This kind of feeding setup is fine for pups with few littermates or if they have a large bowl to feed from. But as they grow, their bigger bodies mean they feel the need to push each other and invade each other’s space just to eat. As a result, single-bowl feedings can encourage a competitive mentality that the dog could carry with them into adulthood. When this happens, the dog may constantly initiate unnecessary conflicts because they insist on being in another dog’s space or preempt retaliation by lashing out first.
If you are caring for puppies and want to prevent them from learning this type of behavior, make sure to provide multiple food bowls and to add more than the number of pups. By providing unlimited supplies of food and feeding containers, you give each puppy the opportunity to eat as much as they want without needing to push others, eat fast, or steal food. It’s also an effective method to teach your pups polite eating habits, which they can maintain until they reach adulthood.
They’re Reacting to Being in a New Environment
Sometimes, pups learn to guard their resources after being introduced to a hostile dog. For example, bringing home a new puppy to a household that already has an adult dog can cause the older dog to suddenly exhibit possessive behaviors. They may growl whenever the puppy comes close to their food, toys or bed. While you might mistake this for bad behavior, this could actually be your old dog’s parenting process. The adult dog may be teaching the puppy about respecting boundaries and avoiding conflict.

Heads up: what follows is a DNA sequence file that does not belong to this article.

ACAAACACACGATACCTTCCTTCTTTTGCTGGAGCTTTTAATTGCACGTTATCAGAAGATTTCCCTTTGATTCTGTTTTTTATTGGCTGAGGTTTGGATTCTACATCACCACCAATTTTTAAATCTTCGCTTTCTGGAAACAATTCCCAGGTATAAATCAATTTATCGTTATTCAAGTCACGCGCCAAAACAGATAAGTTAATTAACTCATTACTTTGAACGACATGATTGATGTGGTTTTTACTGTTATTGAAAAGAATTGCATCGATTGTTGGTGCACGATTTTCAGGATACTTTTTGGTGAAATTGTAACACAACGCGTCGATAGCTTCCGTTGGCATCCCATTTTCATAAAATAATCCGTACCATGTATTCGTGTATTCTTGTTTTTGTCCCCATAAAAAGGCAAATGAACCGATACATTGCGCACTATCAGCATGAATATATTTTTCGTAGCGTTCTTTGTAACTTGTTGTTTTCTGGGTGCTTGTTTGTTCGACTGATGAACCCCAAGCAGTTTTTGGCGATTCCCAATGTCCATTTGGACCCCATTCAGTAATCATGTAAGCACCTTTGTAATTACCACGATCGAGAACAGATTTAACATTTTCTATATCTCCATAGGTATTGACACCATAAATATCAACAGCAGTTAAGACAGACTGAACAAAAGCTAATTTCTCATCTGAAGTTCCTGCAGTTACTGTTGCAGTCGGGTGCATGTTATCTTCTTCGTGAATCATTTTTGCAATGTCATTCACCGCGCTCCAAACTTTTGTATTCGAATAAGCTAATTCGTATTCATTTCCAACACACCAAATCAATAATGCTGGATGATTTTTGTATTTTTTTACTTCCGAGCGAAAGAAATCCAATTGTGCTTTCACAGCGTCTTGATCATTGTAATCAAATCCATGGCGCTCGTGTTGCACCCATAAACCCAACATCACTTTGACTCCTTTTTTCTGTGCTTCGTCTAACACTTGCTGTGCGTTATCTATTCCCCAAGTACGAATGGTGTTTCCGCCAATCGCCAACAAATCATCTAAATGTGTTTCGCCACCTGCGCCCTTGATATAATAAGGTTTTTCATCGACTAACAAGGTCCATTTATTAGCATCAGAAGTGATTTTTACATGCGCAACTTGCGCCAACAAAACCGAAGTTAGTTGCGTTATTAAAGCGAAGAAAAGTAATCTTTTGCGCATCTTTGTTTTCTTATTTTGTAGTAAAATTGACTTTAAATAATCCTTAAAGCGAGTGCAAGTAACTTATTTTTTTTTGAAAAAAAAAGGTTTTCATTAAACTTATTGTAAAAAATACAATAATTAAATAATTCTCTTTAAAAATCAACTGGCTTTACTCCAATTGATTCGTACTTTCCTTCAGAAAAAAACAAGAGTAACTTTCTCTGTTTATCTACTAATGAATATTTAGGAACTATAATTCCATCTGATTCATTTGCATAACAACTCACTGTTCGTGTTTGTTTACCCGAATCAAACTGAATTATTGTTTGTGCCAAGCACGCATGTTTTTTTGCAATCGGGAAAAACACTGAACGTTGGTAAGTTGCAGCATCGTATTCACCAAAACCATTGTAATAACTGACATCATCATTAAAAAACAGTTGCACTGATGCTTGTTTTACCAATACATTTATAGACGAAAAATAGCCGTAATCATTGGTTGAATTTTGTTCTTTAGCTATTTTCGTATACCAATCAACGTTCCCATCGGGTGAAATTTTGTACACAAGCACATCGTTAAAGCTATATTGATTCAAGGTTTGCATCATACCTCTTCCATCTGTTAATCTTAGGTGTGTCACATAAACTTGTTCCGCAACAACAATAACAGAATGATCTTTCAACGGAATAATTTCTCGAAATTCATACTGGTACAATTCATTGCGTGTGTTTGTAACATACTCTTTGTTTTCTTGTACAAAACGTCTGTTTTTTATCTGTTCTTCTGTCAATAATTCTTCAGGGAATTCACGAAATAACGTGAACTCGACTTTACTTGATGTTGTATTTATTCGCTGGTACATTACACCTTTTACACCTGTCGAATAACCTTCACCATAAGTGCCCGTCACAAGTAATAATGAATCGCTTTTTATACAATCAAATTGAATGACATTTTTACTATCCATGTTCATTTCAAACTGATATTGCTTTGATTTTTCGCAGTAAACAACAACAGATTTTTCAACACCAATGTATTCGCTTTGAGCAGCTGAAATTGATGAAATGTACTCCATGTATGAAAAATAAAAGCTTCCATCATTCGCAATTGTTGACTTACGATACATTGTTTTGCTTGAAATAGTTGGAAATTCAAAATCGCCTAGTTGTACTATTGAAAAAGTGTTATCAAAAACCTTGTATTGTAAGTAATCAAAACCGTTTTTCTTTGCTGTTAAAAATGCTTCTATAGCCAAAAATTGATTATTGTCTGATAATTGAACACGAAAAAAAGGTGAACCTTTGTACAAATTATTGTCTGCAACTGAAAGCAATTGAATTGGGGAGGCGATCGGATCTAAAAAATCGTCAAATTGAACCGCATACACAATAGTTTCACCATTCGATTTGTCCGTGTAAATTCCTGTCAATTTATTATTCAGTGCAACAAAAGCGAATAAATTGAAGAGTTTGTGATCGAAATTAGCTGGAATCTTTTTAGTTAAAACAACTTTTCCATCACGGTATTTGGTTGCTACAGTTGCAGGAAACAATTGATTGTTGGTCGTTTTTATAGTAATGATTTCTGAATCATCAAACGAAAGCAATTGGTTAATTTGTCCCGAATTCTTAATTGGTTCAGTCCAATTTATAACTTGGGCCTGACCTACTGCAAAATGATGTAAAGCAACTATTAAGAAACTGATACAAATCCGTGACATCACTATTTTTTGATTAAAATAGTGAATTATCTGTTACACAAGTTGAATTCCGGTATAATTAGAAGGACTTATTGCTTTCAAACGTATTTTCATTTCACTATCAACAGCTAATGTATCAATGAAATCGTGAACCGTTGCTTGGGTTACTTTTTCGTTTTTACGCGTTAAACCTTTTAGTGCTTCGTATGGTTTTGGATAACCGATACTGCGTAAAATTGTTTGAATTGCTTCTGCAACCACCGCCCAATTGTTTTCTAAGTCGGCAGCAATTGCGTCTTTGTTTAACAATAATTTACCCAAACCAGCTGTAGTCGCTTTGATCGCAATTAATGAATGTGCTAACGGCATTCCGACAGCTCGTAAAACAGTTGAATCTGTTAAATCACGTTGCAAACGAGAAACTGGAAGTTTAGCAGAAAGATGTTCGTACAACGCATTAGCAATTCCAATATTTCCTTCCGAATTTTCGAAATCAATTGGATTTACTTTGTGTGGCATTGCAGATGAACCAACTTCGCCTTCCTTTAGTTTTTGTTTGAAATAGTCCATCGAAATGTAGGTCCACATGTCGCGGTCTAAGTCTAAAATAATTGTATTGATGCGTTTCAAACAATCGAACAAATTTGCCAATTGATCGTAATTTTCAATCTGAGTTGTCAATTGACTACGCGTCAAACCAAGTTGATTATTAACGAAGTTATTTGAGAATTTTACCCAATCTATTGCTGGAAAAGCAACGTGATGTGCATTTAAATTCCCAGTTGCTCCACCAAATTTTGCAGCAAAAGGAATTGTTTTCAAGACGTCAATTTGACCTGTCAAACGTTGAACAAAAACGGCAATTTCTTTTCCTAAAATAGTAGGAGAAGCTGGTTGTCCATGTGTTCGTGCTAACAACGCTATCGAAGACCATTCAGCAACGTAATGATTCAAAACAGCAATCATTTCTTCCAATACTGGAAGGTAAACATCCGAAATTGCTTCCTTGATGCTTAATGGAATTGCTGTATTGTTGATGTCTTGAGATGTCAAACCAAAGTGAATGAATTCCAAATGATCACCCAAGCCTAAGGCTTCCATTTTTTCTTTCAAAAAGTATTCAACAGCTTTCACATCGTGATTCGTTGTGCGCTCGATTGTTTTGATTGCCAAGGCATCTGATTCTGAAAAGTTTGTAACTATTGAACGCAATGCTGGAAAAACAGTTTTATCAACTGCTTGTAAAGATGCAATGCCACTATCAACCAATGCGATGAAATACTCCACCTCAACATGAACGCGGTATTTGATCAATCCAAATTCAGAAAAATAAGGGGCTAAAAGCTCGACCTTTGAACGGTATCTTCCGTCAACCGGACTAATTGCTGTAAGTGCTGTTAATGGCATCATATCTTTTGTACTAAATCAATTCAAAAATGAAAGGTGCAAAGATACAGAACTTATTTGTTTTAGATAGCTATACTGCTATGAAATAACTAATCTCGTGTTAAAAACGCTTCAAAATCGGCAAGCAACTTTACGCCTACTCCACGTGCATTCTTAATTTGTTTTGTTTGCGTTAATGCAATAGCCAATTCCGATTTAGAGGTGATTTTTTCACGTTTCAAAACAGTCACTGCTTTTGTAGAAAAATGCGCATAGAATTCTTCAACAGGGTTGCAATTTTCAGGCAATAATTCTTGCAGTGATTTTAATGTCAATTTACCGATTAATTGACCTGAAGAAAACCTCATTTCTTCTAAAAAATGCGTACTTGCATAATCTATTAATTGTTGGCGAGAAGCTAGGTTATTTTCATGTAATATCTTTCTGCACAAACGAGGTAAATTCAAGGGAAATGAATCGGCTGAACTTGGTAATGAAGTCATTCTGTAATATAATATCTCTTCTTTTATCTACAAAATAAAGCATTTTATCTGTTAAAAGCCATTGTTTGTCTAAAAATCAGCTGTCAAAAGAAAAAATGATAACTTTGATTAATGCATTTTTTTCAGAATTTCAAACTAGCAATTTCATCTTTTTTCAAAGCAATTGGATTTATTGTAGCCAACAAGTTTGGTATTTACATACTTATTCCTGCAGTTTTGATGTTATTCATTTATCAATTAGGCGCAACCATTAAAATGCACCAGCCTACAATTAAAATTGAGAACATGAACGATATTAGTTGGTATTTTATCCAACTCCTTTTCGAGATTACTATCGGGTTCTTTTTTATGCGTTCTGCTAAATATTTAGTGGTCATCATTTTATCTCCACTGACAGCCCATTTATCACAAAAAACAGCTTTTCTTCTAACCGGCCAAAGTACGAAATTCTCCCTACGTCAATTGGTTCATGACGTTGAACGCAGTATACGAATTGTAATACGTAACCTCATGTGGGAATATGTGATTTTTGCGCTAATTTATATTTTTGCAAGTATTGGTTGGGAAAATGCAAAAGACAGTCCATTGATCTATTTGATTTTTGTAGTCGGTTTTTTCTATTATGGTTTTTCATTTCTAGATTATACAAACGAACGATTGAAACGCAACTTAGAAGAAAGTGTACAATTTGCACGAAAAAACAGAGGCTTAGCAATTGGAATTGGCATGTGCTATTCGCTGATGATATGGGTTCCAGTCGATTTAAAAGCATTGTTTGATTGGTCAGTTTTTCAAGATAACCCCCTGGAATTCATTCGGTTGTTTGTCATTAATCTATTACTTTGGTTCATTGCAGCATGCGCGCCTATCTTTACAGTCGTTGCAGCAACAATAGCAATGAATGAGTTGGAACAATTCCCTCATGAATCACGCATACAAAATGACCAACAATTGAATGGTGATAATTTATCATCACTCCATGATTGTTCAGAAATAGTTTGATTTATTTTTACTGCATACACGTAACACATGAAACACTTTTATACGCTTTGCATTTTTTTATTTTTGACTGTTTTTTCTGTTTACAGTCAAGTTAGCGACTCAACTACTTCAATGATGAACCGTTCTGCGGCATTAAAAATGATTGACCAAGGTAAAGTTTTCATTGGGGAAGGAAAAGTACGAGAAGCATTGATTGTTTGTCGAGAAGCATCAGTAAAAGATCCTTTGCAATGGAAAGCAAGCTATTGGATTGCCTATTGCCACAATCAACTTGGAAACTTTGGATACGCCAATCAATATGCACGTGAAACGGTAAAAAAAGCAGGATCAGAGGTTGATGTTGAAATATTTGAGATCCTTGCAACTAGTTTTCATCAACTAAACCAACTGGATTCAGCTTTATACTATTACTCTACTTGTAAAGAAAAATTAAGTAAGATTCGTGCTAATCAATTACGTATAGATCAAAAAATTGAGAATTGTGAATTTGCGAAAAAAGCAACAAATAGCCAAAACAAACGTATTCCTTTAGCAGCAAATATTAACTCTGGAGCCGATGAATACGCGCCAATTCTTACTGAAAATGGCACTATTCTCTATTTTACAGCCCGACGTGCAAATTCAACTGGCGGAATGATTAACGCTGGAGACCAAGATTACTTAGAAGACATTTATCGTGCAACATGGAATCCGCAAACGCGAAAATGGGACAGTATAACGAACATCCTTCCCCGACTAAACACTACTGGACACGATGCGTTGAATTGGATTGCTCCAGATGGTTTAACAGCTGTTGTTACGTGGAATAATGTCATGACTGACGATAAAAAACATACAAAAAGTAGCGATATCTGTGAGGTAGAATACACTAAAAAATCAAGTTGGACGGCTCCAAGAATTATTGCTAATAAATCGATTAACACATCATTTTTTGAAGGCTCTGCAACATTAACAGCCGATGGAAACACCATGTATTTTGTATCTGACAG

While the pup will probably be intimidated enough to follow the older dog, their behavior can change as they mature and learn to set their own boundaries. You might notice them growling or acting aggressively towards the other canines as a way of communicating their own need for space. Typically, the issue will be resolved once the older dog begins to respect the younger one’s needs as well.
If you want to ensure your home fosters a harmonious environment for all your pets, provide resources like treats, toys, and anything your dogs seem to fight over in different areas. You can also use crates and doors to separate their spaces and supplies.
Additionally, don’t punish either dog if they refuse to share, because it may only exacerbate their need to defend their resources. Instead, make sure to train them to obey your cues, like to leave things or to retreat to their crate on command. Avoid conflict between dogs by using this technique to redirect them as soon as they begin to show signs of aggression.
Understanding the root cause of your dog’s resource guarding will make it easier to correct your pet’s behavior. While there are things that you can do to encourage good behavior and discourage aggressive ones, it’s best to consult with a professional to manage dog behavior effectively. Address any behavioral issues as soon as you notice them so that you and your pets can all share and enjoy a happy home together.